RIM BlackBerry Torch 9860 smartphone
All touch and no type
Review RIM's efforts to create a purely touchscreen device haven't exactly been the most successful departure for the BlackBerry maker. Yes, the Storm handsets had their fans but they were simply not good enough to halt RIM's market share migration to Android and iOS.
Touching experience: RIM's BlackBerry Torch 9860
The new Torch 9860 is tasked with reversing that situation, while at the same time going head-to-head with the likes of the iPhone 4S, Galaxy Nexus (Prime) and Nokia Lumia 800. That’s quite some hill to climb no matter which way you look at it.
Thankfully the headline spec gives cause for optimism. Up front there is a 3.7in 480 x 800 screen and inside a 1.2GHz single-core CPU with 768MB of RAM. On-board storage is a reasonable 4GB and there is a hot-swappable SD card slot to add a further 32GB.
Homescreen in landscape mode
Physically, what separates the BlackBerry Torch 9860 from the competition is the row of physical buttons below the screen. In the middle is an optical trackpad which is flanked by call-end, menu, back step and call-answer/off buttons. The back button didn’t work on my review handset, but I’ll put that down to a one-off failing.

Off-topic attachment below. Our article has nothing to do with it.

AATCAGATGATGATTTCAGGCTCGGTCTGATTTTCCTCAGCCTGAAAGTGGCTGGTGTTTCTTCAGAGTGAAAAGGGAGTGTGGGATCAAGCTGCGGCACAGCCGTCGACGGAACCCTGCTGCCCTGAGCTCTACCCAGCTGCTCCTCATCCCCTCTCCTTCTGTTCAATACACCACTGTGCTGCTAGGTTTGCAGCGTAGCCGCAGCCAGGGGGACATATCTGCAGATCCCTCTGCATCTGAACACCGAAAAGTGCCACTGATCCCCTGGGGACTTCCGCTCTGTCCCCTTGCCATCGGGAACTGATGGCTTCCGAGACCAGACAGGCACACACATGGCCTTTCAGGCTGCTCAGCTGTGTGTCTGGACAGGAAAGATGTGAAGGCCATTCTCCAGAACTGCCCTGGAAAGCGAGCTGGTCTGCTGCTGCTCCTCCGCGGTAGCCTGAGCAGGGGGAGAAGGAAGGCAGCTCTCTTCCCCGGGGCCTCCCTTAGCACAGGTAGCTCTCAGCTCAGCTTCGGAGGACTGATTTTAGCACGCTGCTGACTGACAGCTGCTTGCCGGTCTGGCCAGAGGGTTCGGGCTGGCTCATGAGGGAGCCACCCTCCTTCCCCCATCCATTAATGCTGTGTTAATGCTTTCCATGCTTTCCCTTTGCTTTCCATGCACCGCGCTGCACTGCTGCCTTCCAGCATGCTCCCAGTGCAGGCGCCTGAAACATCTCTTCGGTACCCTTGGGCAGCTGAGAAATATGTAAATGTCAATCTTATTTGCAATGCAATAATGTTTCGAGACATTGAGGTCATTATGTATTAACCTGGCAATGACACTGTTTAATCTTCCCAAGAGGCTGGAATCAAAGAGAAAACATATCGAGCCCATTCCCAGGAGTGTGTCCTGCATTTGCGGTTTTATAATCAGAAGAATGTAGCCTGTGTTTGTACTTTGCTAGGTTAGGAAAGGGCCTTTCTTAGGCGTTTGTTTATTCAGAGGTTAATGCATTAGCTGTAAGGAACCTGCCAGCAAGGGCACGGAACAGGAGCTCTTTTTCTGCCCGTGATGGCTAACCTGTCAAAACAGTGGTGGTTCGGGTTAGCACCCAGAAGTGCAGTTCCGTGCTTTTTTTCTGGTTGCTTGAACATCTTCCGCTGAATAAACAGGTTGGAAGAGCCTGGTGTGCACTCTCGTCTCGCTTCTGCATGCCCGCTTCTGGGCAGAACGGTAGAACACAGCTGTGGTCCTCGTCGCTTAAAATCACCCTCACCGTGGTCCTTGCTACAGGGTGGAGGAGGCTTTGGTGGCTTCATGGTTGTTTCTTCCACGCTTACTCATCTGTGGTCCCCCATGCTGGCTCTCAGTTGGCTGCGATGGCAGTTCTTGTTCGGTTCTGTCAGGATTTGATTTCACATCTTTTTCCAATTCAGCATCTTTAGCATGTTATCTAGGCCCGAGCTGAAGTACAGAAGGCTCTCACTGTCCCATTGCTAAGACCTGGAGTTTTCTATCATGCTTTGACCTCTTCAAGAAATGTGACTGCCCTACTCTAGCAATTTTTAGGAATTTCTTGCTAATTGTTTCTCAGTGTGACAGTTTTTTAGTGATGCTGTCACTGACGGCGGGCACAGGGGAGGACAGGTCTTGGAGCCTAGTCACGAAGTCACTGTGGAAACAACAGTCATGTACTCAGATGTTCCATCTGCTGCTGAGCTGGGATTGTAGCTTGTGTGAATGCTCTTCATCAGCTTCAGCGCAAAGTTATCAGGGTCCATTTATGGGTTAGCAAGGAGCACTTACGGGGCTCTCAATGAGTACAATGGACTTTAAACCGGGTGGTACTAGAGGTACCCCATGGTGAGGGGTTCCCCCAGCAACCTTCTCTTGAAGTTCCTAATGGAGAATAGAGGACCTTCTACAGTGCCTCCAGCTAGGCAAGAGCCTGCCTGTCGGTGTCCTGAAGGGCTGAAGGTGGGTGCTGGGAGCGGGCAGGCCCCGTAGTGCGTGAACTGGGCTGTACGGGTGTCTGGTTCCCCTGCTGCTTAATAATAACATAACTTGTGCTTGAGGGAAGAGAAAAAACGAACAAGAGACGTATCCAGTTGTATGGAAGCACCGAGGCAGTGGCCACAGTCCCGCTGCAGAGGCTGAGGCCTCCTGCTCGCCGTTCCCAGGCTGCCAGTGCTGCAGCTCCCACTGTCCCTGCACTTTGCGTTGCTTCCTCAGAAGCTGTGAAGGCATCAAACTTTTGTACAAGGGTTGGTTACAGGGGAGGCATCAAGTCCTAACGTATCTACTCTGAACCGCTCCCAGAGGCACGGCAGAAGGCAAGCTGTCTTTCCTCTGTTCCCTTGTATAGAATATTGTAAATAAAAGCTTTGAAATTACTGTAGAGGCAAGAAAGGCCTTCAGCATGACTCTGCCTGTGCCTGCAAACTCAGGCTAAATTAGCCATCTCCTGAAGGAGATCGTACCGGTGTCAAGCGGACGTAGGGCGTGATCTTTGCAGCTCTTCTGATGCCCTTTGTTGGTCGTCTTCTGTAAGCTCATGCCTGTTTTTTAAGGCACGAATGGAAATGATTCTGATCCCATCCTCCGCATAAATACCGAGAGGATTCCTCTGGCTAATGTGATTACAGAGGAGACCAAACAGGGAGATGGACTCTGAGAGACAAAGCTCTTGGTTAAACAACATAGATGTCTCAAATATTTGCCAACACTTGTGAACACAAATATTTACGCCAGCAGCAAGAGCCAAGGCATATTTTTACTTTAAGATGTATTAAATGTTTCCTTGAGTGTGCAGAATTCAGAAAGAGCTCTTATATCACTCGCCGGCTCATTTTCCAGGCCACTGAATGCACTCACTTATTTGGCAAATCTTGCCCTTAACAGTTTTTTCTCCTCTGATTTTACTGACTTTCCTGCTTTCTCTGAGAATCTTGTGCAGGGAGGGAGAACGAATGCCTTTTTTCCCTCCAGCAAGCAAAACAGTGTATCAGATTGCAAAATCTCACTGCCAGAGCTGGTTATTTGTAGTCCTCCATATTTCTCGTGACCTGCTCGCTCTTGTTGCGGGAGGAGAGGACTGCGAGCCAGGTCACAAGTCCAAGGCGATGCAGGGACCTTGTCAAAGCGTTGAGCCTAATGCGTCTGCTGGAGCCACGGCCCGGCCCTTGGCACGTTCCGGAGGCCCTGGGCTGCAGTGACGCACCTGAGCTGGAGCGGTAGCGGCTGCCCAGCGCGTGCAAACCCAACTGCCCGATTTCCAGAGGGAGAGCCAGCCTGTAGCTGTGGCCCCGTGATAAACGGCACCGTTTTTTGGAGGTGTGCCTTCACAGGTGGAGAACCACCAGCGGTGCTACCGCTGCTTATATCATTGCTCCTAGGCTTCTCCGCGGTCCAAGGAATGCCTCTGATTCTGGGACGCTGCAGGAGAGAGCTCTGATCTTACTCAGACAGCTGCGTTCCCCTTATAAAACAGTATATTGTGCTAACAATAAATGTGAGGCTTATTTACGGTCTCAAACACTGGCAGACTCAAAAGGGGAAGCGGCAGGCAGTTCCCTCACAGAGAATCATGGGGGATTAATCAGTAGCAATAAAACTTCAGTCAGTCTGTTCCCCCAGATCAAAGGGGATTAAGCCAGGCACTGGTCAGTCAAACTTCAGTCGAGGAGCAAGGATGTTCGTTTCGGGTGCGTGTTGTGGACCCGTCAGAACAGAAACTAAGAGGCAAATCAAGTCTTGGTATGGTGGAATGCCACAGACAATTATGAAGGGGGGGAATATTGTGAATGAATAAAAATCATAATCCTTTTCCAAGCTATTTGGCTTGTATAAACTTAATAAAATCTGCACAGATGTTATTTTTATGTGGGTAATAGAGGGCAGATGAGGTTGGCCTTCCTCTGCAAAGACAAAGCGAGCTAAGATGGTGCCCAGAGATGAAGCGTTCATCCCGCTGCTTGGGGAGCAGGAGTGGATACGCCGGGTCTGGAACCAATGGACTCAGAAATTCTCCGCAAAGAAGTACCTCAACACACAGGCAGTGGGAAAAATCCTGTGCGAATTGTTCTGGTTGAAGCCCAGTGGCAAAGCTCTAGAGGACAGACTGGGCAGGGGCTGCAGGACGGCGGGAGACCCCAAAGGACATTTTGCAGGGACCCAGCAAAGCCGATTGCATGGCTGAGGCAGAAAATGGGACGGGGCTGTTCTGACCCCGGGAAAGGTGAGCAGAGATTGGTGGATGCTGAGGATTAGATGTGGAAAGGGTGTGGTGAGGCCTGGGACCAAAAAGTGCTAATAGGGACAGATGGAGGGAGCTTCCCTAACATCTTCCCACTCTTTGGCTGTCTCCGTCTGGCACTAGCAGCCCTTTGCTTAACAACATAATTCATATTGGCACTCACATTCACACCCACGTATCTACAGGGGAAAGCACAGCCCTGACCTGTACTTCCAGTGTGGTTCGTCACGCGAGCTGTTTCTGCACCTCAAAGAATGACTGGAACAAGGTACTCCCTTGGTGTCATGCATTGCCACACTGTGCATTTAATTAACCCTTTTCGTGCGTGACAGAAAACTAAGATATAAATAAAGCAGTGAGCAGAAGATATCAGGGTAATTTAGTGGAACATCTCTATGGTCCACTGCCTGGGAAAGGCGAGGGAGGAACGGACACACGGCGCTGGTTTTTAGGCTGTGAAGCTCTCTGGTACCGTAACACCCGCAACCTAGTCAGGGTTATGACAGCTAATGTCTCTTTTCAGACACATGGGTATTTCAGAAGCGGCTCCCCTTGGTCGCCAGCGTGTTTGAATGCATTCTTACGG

The sides are comparatively devoid of controls. The standby button is built into the top of the handset while the volume and convenience buttons reside on the right along with the 3.5mm audio socket. An open micro USB socket for charging and sync sits mid-way up the left hand side.
5Mp camera with 720p HD video shooting
To my eyes, it’s pretty a handsome beast with the polished black fascia surrounded by a smart chrome band that loops around the back at the top and bottom. Although it uses a plain TFT LCD rather than AMOLED panel the screen is bright and crisp enough to satisfy most users and is no more susceptible to fingerprints than the iPhone4S.
Sponsored: Network DDoS protection